Hello, good folk, and a Happy New Year to you all!
Now, you may be forgiven for thinking that all I do in my incredibly limited spare time is read Tom’s books. You are wrong, I’m afraid. I spent most of my Christmas break reading anything and everything I could get my hands on, including The Girl in the Marshes, a novella by T.W.M. Ashford, of Everything Ends fame.
Tom sent me a copy of The Girl in the Marshes to read a while ago, but other projects always seemed to be flying about all over the place. When I eventually came to reading the story, it was an enjoyable experience, and I was sad it was over so quickly. The story itself is under 50 pages and, to me, felt like it could have benefitted from being slightly longer, although I can see that the intention was to keep it short and incredibly ambiguous, for reasons I will come to in a minute!
The story begins by introducing us to Jess, a teenager living with her parents on the edge of marshland somewhere in Louisiana. The opening scene depicts Jess’ father returning home after being made redundant and then engaging in a confrontation with his daughter, who runs off into the marshes. The marsh, in a similar way to the landscape in Wuthering Heights or the moors in anything written by Thomas Hardy, is very much portrayed as having a character of its own. The marsh conceals many dangers, and it knows it. It’s just waiting for you to find them. Tom’s descriptive prose conjurs the illusion of a wooden walkway surrounded on all sides, enclosing the reader as much as Jess as she attempts to flee her father’s wrath.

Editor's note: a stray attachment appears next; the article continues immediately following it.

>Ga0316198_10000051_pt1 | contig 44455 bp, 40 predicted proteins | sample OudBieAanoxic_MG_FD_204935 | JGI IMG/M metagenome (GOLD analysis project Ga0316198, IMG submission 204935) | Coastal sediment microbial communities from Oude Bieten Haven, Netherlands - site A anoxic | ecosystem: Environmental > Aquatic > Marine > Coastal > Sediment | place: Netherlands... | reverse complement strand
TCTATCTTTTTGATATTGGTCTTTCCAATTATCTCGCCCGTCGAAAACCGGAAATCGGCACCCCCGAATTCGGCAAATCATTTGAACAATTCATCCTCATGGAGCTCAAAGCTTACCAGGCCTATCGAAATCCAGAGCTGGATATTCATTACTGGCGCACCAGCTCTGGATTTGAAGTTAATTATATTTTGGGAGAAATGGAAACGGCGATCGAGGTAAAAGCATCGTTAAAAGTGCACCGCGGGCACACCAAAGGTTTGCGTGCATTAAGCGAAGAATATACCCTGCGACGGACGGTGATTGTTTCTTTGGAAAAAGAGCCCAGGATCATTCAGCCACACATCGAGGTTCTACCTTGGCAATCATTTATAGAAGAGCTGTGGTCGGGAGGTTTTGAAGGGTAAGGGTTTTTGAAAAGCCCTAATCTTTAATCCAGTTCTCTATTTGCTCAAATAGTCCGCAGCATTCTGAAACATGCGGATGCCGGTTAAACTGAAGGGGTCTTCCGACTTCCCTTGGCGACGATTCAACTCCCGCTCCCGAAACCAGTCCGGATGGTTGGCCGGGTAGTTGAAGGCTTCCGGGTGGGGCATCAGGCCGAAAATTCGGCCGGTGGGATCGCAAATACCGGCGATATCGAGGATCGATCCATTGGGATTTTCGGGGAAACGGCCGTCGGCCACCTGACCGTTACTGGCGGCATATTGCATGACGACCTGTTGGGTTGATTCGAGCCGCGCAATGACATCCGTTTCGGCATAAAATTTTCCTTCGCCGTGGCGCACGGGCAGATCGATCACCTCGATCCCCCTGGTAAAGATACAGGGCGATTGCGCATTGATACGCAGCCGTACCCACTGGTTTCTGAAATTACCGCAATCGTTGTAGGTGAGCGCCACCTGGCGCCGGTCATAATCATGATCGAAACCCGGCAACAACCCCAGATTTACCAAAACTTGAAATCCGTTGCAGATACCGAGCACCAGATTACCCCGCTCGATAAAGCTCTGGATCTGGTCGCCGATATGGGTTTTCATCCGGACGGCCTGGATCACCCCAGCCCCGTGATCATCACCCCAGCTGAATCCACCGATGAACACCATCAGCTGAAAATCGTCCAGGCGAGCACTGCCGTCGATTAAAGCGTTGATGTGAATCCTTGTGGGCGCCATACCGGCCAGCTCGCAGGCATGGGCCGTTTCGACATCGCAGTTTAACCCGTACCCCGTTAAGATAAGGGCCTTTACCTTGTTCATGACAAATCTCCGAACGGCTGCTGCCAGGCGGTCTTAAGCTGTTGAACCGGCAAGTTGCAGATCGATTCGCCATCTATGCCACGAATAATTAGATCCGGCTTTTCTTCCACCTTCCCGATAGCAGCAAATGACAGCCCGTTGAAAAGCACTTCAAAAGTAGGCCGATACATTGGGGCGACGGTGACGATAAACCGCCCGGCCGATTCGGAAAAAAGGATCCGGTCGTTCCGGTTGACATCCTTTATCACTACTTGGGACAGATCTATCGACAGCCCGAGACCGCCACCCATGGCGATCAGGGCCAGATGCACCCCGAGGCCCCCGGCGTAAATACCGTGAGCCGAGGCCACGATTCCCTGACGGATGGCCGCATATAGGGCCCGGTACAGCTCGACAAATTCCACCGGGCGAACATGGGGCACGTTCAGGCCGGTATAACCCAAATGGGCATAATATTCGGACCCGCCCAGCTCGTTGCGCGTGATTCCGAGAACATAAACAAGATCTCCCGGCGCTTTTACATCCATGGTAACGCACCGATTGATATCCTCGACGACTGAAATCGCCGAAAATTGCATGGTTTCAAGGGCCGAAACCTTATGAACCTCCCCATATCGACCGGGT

As Jess runs on in the fading light, she discovers a dead girl floating in the water, described as sharing many of her features, or at least a passing similarity in the gloom, it’s hard to tell. Here the novella becomes incredibly instrospective, and leaves many questions open to the reader. Is the girl in the marshes really there? Did Jess drown in the marsh? Did her father find her and kill her in a blind rage? Is the Jess we think is our protagonist nothing more than a ghost or a memory roaming the marshes seeking answers to herself and her own death? Wondering about her future perhaps. Unless Tom tells us, I don’t believe we’ll ever know… and that’s kind of glorious.
I mean, it may be any or all of those things. The beauty is that we, as the readers, can interpret the written word in so many different ways. Having the autonomy to choose the way in which a story ends as you read it is something of a rarity in the fiction that I have been reading throughout the last year. Ambiguous endings are the forte of authors such as Stephen King, but I think Tom has achieved something rather excellent here. True, the story is a short one but, whilst I would have enjoyed more of it, that may well have detracted from the potential to use this book to investigate your own thoughts about yourself, and where your life is heading, using Jess’ experiences.
Having read Everything Ends, I am beginning to understand Tom’s personal style and the philosophical tone he takes in his work. The message in Everything Ends is clear, we are but fleeting specks upon the Earth and our demise is inevitable. The Girl in the Marshes, for me, shows us that there are roads which will take us in different directions, some are taken out of necessity or desperation, and some are taken through choice. All have the potential to lead us to dark places, to good places, or just on to more choices. Whichever way you turn, there will be a choice, and a way to change your life.
Despite the fact that we’ll all inevitably die anyway, that is. It may well sound bleak, but Tom’s narrative voice is a positive one. You can change things – you have that power.
Now, dear reader, go and change your life for the better. Read this book.